Travel photographer Matthieu Rivart has spent a great deal of his time travelling to some of the world's most remote places to document the beauty of vanishing cultures. These trips are his attempt to understand human nature, and to preserve its essence through photography before our world becomes less rich in cultural diversity.
The Himba tribe is one of the first indigenous tribes that Matthieu ever heard about. Living in the northern desert region of Namibia, the Himba are a semi-nomadic people whose population is estimated to be around 50,000. As this region is considered to be one of the wildest on the African continent, they have largely managed to resist modernisation.
Every time Matthieu visits the Himba, he drives through Namibia to reach Opuwo, the small capital of the Kaokoland region, which is close to the border of Angola. In Opuwo he meets a local guide, who shows him the way to the most remote villages, introduces him to the inhabitants, and also plays the role of translator between the photographer and the people.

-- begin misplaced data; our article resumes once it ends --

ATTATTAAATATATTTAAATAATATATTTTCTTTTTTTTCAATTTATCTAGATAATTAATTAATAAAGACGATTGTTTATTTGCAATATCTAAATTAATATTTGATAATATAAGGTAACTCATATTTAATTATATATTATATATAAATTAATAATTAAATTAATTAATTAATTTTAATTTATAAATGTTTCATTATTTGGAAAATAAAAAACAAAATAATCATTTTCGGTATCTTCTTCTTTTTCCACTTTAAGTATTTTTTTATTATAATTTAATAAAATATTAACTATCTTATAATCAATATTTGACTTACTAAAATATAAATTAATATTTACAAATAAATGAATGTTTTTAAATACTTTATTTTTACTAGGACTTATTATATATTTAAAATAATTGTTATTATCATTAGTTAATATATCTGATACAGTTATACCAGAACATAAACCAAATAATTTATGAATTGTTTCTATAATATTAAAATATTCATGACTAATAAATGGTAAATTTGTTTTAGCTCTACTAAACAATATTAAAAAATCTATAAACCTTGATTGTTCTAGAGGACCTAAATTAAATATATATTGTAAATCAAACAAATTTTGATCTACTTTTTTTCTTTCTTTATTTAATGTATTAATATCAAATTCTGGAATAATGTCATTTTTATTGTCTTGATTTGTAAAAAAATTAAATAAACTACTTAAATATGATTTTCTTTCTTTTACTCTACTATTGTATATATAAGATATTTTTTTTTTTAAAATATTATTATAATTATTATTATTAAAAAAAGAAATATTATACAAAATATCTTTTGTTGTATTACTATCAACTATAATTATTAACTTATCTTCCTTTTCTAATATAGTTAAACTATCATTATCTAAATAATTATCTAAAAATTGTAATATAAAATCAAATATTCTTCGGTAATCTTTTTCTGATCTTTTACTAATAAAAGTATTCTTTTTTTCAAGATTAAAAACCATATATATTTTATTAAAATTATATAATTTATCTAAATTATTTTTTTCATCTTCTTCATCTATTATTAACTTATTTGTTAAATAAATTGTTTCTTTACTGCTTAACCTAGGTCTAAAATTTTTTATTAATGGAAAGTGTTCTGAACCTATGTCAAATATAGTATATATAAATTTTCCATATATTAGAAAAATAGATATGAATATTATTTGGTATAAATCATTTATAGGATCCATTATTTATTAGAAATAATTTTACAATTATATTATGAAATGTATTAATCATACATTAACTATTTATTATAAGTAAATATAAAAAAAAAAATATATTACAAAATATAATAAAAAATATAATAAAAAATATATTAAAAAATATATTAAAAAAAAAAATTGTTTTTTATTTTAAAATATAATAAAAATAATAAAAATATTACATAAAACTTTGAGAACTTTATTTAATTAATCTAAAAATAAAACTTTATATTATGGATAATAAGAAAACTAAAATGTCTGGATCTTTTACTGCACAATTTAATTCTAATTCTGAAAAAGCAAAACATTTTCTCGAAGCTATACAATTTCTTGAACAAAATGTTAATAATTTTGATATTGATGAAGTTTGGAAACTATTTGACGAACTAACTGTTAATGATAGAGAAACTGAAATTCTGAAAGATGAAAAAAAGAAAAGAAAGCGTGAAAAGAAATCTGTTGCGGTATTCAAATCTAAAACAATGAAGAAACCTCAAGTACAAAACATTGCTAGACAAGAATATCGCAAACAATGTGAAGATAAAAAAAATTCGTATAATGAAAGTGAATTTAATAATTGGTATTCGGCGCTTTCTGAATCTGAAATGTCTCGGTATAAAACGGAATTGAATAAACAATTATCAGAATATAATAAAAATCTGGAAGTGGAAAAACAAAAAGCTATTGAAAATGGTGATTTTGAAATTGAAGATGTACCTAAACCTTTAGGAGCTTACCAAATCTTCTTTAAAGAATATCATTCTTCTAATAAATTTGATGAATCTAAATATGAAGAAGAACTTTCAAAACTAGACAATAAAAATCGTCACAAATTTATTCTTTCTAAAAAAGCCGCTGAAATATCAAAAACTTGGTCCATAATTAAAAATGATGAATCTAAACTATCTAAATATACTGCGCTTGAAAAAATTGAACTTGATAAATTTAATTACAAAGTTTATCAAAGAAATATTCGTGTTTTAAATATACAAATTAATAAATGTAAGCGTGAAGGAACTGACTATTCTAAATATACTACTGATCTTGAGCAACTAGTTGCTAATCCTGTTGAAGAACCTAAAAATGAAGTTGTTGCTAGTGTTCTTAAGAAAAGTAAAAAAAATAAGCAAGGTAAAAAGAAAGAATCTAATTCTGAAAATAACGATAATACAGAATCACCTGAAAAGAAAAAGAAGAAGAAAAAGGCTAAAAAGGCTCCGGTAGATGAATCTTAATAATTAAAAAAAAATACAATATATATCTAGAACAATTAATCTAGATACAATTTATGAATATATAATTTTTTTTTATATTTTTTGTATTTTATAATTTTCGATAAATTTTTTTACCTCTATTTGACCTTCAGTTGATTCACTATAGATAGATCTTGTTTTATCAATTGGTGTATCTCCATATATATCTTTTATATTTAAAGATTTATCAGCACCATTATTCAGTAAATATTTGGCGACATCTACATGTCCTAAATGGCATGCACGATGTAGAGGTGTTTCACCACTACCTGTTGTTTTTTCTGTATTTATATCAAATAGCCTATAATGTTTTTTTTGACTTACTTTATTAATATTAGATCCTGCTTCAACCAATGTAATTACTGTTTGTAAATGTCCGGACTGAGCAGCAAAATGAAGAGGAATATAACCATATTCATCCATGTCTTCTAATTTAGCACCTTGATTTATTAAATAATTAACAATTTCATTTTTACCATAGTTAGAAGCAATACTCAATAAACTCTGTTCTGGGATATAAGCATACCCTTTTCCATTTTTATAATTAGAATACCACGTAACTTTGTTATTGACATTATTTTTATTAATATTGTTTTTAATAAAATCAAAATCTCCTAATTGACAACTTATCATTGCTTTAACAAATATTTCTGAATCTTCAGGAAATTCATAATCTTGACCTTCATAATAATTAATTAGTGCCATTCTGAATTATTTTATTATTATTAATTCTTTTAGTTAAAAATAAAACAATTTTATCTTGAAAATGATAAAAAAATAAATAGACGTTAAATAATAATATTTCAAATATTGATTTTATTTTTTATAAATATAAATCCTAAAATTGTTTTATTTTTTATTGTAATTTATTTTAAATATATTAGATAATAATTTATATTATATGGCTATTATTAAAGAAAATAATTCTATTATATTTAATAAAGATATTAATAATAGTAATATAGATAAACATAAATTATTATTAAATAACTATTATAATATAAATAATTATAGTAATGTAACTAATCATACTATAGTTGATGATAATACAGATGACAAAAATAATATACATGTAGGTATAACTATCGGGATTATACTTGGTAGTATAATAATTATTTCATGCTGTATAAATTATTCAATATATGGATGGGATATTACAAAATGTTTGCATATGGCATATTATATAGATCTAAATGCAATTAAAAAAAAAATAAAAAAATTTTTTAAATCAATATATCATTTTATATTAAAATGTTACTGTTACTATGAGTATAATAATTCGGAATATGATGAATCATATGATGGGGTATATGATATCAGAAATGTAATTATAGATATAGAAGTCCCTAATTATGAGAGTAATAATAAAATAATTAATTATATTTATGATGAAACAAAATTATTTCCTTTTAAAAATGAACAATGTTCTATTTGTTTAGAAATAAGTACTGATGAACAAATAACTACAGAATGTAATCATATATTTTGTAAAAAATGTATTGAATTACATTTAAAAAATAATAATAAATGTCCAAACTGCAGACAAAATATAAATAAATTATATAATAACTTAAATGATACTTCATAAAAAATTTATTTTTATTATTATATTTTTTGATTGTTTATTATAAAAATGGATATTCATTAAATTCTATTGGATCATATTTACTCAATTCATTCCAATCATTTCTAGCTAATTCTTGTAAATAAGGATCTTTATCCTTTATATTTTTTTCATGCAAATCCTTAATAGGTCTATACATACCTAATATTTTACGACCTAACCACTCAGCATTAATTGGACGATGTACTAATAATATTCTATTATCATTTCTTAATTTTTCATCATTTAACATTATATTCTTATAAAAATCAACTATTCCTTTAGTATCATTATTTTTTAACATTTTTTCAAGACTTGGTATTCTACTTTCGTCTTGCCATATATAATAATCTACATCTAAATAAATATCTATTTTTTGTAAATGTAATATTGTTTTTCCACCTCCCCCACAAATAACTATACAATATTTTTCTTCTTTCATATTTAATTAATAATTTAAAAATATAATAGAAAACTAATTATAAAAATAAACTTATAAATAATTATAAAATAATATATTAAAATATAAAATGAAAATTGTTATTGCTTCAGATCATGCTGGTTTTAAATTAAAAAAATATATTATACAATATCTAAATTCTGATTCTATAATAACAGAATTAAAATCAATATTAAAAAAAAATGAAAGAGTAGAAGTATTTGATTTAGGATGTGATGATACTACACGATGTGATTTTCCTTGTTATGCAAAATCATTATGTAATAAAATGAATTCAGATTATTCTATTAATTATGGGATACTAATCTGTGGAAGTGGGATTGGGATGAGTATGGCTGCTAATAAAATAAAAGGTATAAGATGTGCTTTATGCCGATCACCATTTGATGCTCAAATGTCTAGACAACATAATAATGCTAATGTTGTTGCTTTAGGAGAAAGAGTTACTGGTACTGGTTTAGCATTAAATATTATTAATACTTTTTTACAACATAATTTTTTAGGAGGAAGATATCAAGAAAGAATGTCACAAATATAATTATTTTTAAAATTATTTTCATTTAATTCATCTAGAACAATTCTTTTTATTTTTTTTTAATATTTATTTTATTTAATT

From his own experience, Matthieu can testify that being accompanied by a good guide is the key to a successful trip. Before heading to the Himba villages, Matthieu and his guide buy food to show their gratitude to the tribe for welcoming and spending time with him. In every encounter he has, Matthieu first builds a strong link with the individual before taking a photo. He believes that a good photograph relies on a unique interaction between two people, so he has always been reluctant to give money in exchange for taking photos, as he believes that paying people prevents creating a genuine connection. He also fears that money earnt from cultural tourism could threaten the Himba's traditional way of life, as the financial incentive erodes at the culture and turns the people into objects of entertainment who are merely required to re-enact traditions for spectators.
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